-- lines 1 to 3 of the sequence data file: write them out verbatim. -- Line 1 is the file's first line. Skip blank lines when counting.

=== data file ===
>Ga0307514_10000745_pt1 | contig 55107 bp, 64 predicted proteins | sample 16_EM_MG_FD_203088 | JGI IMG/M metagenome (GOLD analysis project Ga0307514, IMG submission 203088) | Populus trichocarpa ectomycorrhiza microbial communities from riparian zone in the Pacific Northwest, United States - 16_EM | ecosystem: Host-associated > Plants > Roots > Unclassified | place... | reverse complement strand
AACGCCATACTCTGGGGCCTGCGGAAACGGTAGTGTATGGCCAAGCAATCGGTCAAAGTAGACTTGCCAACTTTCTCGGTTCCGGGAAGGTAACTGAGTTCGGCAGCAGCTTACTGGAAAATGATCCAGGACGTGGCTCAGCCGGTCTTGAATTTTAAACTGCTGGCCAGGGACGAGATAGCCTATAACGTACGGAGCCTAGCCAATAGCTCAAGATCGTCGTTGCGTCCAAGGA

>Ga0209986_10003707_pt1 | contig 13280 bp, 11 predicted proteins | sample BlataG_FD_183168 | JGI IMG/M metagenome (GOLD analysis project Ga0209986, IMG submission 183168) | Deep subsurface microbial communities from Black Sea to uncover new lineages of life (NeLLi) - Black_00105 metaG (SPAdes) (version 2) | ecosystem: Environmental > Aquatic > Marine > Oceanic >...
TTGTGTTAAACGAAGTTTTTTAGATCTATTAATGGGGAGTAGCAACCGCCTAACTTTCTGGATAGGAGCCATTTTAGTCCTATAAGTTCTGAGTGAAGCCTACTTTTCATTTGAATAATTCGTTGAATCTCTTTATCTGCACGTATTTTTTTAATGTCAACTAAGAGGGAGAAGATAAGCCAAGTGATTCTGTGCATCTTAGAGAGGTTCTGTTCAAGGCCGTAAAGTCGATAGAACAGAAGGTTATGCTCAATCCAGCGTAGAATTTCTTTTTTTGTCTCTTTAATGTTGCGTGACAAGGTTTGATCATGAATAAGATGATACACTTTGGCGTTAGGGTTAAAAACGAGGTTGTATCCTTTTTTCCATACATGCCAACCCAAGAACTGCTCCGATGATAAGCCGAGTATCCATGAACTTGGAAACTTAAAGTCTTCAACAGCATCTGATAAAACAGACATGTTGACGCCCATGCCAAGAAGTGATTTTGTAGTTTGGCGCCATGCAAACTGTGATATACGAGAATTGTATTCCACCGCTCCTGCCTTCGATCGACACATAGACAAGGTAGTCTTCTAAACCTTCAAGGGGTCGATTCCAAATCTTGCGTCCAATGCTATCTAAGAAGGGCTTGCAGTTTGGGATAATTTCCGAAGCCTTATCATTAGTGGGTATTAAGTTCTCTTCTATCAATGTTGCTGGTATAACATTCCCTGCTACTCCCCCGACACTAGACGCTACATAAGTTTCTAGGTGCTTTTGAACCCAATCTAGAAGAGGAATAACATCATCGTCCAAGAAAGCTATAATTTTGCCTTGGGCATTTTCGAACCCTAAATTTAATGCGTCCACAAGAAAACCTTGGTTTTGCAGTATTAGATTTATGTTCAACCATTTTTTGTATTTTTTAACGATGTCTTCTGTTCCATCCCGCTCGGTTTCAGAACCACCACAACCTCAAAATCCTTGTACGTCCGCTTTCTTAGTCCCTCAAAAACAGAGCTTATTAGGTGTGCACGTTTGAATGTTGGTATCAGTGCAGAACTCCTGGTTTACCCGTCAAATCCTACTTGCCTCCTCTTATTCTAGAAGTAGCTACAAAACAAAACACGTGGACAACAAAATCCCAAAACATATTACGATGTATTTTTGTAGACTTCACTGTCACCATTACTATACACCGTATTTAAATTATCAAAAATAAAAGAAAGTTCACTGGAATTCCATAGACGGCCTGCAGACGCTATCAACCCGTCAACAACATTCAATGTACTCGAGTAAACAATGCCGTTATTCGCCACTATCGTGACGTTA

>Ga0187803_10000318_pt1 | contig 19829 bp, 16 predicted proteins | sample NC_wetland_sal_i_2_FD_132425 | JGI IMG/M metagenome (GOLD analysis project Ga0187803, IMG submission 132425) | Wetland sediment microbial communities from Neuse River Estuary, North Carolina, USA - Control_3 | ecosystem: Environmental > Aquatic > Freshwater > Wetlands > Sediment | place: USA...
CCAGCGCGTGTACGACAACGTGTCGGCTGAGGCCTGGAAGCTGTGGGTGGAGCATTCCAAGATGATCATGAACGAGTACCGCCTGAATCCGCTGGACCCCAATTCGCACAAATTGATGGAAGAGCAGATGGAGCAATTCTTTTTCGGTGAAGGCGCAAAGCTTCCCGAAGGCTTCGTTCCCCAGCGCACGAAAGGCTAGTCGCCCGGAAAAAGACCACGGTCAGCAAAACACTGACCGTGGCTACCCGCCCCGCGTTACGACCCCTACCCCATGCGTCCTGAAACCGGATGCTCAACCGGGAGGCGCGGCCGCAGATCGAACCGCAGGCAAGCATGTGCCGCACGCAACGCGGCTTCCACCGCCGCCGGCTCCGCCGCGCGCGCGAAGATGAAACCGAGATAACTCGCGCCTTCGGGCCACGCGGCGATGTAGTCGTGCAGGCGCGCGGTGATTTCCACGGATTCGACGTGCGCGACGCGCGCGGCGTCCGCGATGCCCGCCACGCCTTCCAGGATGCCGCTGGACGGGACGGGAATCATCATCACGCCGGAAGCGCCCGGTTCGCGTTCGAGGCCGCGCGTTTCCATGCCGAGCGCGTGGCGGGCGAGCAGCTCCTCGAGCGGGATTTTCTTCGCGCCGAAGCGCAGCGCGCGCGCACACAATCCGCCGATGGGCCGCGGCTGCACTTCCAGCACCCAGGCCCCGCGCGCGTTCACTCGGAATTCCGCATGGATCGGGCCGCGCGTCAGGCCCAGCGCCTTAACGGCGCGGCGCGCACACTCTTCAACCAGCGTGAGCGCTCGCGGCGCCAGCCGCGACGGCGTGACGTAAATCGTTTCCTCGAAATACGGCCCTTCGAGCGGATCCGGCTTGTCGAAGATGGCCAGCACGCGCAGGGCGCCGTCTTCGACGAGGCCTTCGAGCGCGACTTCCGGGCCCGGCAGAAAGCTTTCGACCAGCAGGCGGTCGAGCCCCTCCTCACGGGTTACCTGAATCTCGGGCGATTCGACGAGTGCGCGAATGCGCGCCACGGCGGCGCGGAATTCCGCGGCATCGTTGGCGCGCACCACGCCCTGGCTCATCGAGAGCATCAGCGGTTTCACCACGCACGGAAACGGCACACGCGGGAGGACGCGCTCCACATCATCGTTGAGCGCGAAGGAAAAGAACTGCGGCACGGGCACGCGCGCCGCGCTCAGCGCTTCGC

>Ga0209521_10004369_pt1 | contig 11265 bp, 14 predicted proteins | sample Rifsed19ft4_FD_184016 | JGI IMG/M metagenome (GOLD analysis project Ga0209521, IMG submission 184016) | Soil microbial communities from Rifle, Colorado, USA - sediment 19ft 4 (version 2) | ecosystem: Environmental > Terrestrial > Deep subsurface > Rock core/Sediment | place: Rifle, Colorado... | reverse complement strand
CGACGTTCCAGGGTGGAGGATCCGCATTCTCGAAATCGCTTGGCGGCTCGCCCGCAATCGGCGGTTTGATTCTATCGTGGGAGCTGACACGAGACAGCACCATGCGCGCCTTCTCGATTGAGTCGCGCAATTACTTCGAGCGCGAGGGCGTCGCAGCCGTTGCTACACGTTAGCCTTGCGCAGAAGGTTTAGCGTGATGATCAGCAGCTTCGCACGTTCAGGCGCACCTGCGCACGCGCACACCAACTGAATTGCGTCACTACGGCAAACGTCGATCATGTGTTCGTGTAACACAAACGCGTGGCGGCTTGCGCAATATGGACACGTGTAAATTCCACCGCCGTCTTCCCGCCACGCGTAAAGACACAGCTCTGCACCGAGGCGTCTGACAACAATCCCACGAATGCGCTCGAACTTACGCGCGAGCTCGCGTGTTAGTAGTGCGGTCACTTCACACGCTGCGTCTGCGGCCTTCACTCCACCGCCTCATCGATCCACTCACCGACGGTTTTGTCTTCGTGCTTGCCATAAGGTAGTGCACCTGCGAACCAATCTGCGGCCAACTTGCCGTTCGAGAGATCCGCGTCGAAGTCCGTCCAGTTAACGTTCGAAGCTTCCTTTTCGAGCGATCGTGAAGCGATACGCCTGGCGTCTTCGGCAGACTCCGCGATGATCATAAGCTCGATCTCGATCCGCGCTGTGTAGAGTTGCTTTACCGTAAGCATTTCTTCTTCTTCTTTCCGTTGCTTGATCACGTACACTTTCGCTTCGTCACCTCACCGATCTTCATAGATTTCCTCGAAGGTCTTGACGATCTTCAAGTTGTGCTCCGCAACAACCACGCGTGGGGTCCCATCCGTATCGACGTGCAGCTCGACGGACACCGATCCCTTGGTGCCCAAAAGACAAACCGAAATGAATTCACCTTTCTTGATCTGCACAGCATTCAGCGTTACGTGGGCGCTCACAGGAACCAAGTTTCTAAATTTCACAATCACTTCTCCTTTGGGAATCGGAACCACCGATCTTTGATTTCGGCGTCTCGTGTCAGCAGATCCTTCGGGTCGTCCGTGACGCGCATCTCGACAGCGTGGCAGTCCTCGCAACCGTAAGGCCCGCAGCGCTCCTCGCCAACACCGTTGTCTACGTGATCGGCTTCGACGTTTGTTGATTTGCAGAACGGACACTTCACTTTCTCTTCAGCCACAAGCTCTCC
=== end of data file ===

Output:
>Ga0307514_10000745_pt1 | contig 55107 bp, 64 predicted proteins | sample 16_EM_MG_FD_203088 | JGI IMG/M metagenome (GOLD analysis project Ga0307514, IMG submission 203088) | Populus trichocarpa ectomycorrhiza microbial communities from riparian zone in the Pacific Northwest, United States - 16_EM | ecosystem: Host-associated > Plants > Roots > Unclassified | place... | reverse complement strand
AACGCCATACTCTGGGGCCTGCGGAAACGGTAGTGTATGGCCAAGCAATCGGTCAAAGTAGACTTGCCAACTTTCTCGGTTCCGGGAAGGTAACTGAGTTCGGCAGCAGCTTACTGGAAAATGATCCAGGACGTGGCTCAGCCGGTCTTGAATTTTAAACTGCTGGCCAGGGACGAGATAGCCTATAACGTACGGAGCCTAGCCAATAGCTCAAGATCGTCGTTGCGTCCAAGGA

>Ga0209986_10003707_pt1 | contig 13280 bp, 11 predicted proteins | sample BlataG_FD_183168 | JGI IMG/M metagenome (GOLD analysis project Ga0209986, IMG submission 183168) | Deep subsurface microbial communities from Black Sea to uncover new lineages of life (NeLLi) - Black_00105 metaG (SPAdes) (version 2) | ecosystem: Environmental > Aquatic > Marine > Oceanic >...